Security in E-Health Applications

Security in E-Health Applications

Victor Pomponiu (University of Torino, Italy)
DOI: 10.4018/978-1-60960-469-1.ch005
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Wireless sensor networks (WSNs) in e-health applications are acquiring an increasing importance due to the widespread diffusion of wearable vital sign sensors and location tags which can track both healthcare personnel and patient status location continuously in real-time mode. Despite the increased range of potential application frameworks the security breach between existing sensor network characteristics and the requirements of medical applications remains unresolved. Devising a sensor network architecture which complies with the security mechanisms is not a trivial task since the WSN devices are extremely limited in terms of power, computation and communication. This chapter presents an analysis of various WSN security techniques from the perspective of healthcare applications, and takes into consideration the significance of security to the efficient distribution of ubiquitous computing solutions.
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Nowadays in modern communication age, health and its related issues are very important since they involve all people. Actual health care system recompenses the medical doctors and hospitals for treating sick people, but does not prevent people from being sick. Due to the raising costs of health care services together with the growth of elderly population, the current medical system is subject to reform that requires several major changes in insurance companies, hospitals and patients.

The idea that emerges is that healthcare needs to move toward a more proactive behavior, which implies prevention and early detection of severe events, combined with the availability of scalable and accessible medical solutions. These requirements create a great need for pervasive electronic health (e-Health) environments, accessible from everywhere and that commit reduced financial and human resources (Aziz et al., 2008; Savastano, Hovsto, Pharow, & Blobel, 2008). As a consequence, e-Health has become an important research topic with developments in multiple domains like, health care, public health, data management, image processing, wireless networking and telecommunications.

Recently, networking and computing technologies started to penetrate the health care and medical treatment, bring important benefits, e.g., deployment of quality healthcare services at lower costs (BioHealth, 2008). The modern networks and communications technologies such as Wireless Sensor Networks (WSNs), Global System for Mobile communications (GSM), Universal Mobile Telecommunications System (UMTS), WiMAX, and Wireless, offer high data rates, and allow time-efficient transmission and processing of medical data.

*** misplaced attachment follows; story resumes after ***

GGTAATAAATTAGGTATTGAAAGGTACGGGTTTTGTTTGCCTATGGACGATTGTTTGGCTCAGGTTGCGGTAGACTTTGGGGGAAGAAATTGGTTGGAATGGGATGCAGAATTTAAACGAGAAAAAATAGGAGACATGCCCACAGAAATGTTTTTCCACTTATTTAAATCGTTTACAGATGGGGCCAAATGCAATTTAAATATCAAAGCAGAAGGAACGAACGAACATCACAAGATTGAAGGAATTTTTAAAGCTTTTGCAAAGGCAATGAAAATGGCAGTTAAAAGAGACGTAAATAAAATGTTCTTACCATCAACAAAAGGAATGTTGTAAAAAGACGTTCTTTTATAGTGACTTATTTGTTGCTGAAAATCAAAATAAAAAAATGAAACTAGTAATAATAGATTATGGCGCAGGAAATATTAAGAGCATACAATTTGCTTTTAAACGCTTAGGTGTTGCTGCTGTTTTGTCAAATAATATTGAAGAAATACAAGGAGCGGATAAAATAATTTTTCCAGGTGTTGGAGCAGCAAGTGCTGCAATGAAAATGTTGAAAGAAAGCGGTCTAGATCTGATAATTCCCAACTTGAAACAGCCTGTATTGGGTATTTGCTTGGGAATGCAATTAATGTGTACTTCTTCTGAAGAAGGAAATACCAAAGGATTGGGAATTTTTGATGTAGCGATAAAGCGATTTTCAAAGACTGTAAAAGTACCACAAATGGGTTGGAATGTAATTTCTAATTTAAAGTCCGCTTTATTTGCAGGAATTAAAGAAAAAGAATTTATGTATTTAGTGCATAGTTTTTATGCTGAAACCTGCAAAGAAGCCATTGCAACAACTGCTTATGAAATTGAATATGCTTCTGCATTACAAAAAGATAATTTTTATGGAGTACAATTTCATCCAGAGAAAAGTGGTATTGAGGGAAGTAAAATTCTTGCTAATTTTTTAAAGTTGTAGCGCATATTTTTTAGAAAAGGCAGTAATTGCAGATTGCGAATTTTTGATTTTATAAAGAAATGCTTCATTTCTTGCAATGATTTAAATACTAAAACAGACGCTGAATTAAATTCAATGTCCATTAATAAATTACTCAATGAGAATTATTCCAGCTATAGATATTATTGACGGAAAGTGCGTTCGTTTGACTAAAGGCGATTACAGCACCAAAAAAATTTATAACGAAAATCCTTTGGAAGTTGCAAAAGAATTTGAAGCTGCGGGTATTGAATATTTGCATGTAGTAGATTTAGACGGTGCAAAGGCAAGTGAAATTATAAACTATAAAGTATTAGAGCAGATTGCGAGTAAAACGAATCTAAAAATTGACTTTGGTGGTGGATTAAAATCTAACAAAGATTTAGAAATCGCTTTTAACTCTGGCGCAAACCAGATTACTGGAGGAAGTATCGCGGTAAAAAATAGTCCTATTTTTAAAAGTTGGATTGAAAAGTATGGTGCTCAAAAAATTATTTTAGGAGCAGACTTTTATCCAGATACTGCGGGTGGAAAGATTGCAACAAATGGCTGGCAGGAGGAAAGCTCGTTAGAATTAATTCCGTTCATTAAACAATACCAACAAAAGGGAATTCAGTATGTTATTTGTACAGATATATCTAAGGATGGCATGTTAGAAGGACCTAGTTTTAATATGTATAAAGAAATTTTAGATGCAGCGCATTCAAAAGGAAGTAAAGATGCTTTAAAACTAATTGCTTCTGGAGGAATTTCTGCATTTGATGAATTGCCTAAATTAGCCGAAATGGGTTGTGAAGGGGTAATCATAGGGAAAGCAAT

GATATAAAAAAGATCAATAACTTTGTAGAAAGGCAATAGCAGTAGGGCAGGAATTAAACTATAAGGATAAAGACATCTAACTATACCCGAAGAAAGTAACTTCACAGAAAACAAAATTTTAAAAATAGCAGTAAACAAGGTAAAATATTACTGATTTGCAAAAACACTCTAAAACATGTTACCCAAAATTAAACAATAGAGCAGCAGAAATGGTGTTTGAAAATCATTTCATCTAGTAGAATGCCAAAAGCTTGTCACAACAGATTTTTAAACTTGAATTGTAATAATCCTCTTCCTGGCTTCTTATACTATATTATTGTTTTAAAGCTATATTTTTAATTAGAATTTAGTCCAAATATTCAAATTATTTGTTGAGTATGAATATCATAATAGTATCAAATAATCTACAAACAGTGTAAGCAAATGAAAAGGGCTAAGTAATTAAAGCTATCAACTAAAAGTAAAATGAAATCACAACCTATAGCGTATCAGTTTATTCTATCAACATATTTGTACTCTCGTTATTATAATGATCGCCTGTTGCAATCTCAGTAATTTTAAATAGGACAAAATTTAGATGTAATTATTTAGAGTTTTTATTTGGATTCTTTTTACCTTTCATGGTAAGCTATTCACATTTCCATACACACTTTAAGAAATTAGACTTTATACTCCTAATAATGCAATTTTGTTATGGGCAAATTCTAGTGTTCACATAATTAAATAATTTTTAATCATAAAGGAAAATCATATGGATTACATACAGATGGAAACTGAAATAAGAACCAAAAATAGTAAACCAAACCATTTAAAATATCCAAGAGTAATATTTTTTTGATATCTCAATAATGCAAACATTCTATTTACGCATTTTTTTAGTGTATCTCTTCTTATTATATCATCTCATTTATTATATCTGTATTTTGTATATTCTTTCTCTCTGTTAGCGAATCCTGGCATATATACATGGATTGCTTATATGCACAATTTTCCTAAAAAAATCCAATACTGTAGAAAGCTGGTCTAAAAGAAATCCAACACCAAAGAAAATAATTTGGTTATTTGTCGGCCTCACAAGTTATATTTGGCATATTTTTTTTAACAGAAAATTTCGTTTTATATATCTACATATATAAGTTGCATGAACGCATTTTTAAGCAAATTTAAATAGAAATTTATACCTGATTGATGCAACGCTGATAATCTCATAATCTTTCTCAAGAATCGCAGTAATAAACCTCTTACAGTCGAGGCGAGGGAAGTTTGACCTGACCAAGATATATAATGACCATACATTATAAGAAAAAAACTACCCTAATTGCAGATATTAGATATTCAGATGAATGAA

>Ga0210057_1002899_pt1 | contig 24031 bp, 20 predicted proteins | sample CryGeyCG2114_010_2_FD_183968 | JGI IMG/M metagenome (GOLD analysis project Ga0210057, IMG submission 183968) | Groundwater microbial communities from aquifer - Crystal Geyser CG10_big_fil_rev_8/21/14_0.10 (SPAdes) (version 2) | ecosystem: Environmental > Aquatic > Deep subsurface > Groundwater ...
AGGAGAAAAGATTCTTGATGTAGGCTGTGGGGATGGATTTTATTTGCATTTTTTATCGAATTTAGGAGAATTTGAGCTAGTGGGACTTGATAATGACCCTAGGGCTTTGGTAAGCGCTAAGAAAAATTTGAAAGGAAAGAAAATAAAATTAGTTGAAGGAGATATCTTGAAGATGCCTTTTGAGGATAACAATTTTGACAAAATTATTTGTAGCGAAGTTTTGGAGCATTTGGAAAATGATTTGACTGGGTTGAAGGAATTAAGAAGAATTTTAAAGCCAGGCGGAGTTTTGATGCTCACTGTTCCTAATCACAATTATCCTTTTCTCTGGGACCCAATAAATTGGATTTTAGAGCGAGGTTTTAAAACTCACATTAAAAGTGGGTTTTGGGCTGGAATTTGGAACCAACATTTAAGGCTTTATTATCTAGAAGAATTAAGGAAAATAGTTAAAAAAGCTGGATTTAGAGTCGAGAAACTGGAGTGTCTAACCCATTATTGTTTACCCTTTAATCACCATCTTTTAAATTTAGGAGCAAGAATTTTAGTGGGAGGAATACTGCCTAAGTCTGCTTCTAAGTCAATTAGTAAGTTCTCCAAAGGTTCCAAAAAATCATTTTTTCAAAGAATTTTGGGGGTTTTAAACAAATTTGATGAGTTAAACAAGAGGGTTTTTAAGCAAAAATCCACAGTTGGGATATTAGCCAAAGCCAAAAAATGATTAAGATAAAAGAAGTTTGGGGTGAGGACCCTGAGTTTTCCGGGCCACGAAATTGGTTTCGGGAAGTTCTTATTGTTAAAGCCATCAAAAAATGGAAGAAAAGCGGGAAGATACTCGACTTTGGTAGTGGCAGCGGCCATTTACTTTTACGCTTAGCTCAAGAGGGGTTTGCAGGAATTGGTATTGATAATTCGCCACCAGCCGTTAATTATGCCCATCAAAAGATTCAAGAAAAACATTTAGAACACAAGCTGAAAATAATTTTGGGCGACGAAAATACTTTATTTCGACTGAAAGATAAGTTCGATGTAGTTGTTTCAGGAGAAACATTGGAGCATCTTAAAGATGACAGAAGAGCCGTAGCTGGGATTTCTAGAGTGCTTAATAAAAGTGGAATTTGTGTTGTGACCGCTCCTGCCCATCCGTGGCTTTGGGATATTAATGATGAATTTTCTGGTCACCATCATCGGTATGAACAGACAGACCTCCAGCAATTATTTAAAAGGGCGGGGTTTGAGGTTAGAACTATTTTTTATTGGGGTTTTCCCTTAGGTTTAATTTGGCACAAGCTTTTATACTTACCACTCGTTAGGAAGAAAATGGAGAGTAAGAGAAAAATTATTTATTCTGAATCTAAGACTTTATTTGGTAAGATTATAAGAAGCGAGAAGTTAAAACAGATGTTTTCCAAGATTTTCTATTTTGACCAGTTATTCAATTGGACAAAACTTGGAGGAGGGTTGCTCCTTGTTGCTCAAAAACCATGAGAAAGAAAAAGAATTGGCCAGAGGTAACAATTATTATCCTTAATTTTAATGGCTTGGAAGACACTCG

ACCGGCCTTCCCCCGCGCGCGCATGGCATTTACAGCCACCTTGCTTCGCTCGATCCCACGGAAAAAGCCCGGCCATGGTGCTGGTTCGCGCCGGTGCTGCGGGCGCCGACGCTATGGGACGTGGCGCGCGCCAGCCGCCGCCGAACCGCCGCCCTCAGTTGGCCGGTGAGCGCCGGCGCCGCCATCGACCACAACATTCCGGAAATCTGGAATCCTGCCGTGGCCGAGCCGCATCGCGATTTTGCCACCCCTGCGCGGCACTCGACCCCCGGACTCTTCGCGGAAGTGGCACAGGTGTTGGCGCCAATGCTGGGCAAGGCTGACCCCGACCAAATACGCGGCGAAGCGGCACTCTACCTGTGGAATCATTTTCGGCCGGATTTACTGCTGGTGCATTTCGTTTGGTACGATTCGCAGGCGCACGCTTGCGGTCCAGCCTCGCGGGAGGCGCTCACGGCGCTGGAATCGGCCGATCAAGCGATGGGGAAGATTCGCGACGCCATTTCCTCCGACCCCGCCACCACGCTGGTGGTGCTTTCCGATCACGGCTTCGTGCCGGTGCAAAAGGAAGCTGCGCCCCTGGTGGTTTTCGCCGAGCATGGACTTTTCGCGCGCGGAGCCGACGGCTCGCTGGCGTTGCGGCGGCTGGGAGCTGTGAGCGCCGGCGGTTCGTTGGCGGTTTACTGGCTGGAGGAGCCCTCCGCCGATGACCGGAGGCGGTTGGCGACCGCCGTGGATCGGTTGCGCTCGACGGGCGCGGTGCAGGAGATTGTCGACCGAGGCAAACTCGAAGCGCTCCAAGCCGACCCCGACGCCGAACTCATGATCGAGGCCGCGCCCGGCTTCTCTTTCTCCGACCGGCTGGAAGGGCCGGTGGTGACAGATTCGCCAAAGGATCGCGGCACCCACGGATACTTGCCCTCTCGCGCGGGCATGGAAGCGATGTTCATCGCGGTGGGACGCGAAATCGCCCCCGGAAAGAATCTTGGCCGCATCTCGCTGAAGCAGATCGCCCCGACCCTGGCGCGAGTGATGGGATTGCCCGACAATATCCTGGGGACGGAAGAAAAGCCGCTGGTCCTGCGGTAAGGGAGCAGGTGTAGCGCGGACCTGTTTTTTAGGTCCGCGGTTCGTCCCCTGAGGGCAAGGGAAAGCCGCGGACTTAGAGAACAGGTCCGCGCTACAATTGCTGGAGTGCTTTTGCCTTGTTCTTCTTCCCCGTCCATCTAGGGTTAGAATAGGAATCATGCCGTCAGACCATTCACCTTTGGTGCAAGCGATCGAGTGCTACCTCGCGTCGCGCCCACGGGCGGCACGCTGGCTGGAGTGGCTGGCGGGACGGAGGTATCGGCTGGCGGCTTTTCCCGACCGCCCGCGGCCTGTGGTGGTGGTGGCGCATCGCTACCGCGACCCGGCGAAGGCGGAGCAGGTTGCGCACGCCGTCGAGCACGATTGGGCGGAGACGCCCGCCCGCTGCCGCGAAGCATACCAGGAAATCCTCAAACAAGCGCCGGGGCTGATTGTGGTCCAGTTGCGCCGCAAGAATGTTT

Owing to these benefits Wireless Sensor Networks, that consist of several connected device called smart senor nodes, began to be widely used in medical environments (Fragopoulos, Gialelis, & Serpanos, 2009; Lorincz et al., & 2004; Malasari et al., 2007; Waterman et al., 2005; Wood et al., 2006). The sensors within a WSN are able to communicate with each other through wireless technologies, like IEEE 802.15.4/ZigBee and IEEE 802.15.1/Bluetooth, which are intended for cable replacement, ad hoc connectivity and low-rate medical applications (e.g., those provided near the patient’s bed). Instead, 2.5G (e.g., GPRS) and 3G (e.g., UMTS) technologies are used to transmit information to devices residing on another network.

A particular case of WSNs are Body Area Networks (BANs), which are also called Wireless Body Area Networks (WBANs). Briefly, a BAN consists of several mobile and dense connected sensors, either wearable or implanted into the human body, which permanent monitors and logs patient vital body parameters, e.g., the blood-pressure, the blood-oxygen, and the ECG. The sensors are attached to the patient’s body and connected, through Bluetooth and ZigBee technologies, to a central data-collecting unit. e-Health applications based on BANs (Konstantas, Jones, & Herzog, 2002; Lupu et al., 2007; Marti, Delagado, & Perramon, 2004; Ng et al., 2004; Stingl & Slamanig, 2008; Stoa, Balasingham, & Ramstad, 2007; Vouyioukas et al, 2008; S. Warren et al., 2005) are extremely valuable since they allow doctors and hospitals to monitor remotely, in real-time the patient health condition.

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